14. Visit your friends from home who are living in different cities.

When will you ever have the opportunity to travel the UK with a student railcard, guaranteed free accommodation (even if it is 4 of you in a bed) and a great night out at the end of it? This is one of the greatest student privileges that you should take advantage of immediately – it might also help with the previous point.


15. Ask your favourite tutors to be your reference.

It’ll make that phone call they receive two years down the line a little less surprising, and could also provide a good opportunity for a bit of career guidance. These people have seen their fair share of students come and go, so probably know more than you’d think about what comes next.

16. Watch the ‘Godfather’ Trilogy.

Or any long movie for that matter, you will never have the time do it in real life: ‘Schindler’s List’, ‘Apocalypse Now’, ‘2001: A Space Odyssey’… you know the type.

17. Sit in on a lecture you don’t study, but just have an interest in.

Your university has lecturers and academics from every field imaginable. So if you have a passing interest in pre-Stalin Russian and there is a lecture on Tuesday morning at 9am, just go to it. In the real world this would cost you hundreds.

18. Embrace your final discounted months.

Use all the student discount, you’ll be surprised by how sad you are when it’s gone.

19. Write for a university publication.

Or something similar that is linked to your interests and skills. Student activities like this work wonders on your CV – it’s also the perfect platform to garner some minor campus fame before you leave.



20. Go to those Careers Fairs your university keeps emailing you about.

There is a stigma attached to Careers Events that they’re for people who are too organised and have fully drank the corporate Kool-Aid, but this isn’t the case. It’ll surprise you how welcoming and informed the people behind the company bunting genuinely are. There’ll also be a load of information about fabled things such as graduate schemes and paid internships – you don’t want to graduate to find that the deadlines have passed, so act now. If all else fails, you’ll walk away with some free pens.

21. Revisit your Facebook pictures and privacy settings.

This is the case for all of your social networks: It may have been a laugh in freshers, but no employer wants to see you out for your 18th in Vodka Revs, or falling over on a random Tuesday night because “the spontaneous nights out are always the best!!!”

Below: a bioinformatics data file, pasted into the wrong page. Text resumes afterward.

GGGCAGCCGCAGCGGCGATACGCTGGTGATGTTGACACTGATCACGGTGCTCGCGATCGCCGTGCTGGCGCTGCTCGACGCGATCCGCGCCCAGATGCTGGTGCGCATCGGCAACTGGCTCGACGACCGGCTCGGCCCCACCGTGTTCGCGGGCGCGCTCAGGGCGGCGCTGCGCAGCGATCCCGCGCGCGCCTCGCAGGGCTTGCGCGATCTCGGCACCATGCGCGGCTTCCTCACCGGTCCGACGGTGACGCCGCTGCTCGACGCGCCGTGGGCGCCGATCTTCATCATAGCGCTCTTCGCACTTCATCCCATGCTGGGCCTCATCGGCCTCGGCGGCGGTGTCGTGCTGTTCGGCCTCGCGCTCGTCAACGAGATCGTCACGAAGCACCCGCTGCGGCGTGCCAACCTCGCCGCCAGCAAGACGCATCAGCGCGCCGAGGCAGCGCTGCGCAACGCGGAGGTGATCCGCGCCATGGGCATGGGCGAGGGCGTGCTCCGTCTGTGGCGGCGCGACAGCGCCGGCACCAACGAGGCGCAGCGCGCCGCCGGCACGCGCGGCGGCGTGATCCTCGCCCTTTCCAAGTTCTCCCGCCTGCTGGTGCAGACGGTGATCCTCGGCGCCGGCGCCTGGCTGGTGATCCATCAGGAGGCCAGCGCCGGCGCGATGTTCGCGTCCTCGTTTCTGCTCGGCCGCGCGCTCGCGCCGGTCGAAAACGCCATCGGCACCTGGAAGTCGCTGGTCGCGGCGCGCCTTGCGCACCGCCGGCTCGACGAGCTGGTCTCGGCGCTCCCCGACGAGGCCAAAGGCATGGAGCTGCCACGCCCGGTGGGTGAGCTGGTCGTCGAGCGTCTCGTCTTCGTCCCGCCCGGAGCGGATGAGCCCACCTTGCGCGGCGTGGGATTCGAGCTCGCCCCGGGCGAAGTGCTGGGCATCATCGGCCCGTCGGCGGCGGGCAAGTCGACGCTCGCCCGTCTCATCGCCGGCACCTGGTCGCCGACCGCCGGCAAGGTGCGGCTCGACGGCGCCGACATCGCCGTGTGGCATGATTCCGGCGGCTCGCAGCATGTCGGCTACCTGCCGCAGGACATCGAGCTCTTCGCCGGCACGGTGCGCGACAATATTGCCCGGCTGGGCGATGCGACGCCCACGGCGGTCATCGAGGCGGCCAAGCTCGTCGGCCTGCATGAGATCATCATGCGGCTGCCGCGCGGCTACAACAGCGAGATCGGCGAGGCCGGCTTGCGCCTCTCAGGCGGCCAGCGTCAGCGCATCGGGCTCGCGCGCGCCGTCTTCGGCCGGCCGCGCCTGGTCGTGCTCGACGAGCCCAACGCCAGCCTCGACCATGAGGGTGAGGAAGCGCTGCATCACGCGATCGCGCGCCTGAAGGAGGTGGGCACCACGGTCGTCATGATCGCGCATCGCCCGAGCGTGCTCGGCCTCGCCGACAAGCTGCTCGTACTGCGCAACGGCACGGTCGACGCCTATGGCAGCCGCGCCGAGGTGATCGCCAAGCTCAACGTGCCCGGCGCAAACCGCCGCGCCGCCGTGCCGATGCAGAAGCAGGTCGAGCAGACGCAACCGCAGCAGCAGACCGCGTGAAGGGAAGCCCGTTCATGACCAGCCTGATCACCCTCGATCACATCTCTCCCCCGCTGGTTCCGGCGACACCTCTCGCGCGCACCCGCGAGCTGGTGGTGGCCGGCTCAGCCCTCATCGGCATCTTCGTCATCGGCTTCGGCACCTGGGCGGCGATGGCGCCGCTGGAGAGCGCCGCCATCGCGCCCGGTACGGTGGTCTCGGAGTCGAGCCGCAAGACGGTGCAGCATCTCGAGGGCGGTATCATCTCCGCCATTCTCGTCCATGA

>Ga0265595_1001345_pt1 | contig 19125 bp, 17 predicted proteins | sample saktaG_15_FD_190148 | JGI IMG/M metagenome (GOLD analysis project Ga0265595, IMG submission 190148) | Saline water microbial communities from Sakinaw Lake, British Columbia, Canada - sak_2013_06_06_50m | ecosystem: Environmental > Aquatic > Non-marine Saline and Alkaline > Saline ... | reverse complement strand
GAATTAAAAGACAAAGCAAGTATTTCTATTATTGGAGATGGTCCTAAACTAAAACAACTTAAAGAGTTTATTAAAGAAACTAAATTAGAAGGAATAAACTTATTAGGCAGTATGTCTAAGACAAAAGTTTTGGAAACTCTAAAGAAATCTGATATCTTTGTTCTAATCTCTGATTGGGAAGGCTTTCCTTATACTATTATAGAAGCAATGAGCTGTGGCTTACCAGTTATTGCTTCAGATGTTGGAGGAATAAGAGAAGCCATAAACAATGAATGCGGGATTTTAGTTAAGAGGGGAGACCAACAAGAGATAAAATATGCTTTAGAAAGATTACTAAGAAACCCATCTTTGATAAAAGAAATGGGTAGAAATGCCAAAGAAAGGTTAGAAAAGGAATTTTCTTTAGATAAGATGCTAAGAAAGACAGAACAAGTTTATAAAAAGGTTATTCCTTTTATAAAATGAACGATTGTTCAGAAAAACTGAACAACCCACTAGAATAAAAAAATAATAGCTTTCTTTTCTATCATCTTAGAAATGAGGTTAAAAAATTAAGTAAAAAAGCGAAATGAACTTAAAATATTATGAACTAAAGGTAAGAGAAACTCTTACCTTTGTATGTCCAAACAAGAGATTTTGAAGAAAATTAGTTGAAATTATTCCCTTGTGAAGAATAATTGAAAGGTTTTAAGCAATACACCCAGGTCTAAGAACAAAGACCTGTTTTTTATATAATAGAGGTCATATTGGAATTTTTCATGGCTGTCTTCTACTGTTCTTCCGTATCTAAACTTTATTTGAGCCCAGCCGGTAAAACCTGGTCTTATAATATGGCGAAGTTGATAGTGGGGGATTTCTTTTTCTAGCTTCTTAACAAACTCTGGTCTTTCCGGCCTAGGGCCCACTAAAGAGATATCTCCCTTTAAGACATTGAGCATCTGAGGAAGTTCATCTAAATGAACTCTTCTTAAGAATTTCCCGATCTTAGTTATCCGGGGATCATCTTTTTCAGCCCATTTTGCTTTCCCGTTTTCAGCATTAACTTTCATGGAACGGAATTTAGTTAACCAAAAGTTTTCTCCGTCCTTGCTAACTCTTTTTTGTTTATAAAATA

22. Learn some actual computer skills.

We’re not talking “MS Office proficient” here, because chances are you’re already a natural. Software like Photoshop and InDesign can help anyone looking to get into Marketing/Media/Publishing/Journalism; and coding is an increasingly valuable (and well-paid) skill to have – you have the free time, Google some free courses and get cracking.

23. Make summer plans.

Otherwise the post-university blues will get you.



24. Do an internship, it’s not too late. Or even secure one for after Graduation.

Choosing a career is a tough commitment but with internships you can sample a vocation for a period of time and even if you don’t enjoy it you can translate the experience into your next job application. Send speculative emails (here’s how) to companies, big or small, and get some office experience.

25. Go and speak to your Career Adviser. If you don’t have one, your personal tutor. 

Just articulating your skills, ambitions as well as your concerns will be cathartic. It’s their job to listen and help so why not use it while you can? It’s free now, but won’t be after you graduate.

26. Learn how to write a proper covering letter.

Cover letters are becoming increasingly important. It’s no longer just about the experiences you can list on a CV, you also have to articulate why you want to work for a company and why they should hire you. Make it personal but professional and under no circumstances ever should you copy and paste the same cover letter for different jobs. They will know, and it will hurt your chances.

27. And of course: Day drink.

Do it whenever the sun is out. In a park and with a portable BBQ, it’s just not as easy when you have a job.



Basically, enjoy every moment but be conscious of the future. You don’t want to leave university and be left stranded without a plan. 

Get ahead of the game now by registering with and seeing what’s out there. Companies are already looking for 2016 grads – don’t miss out.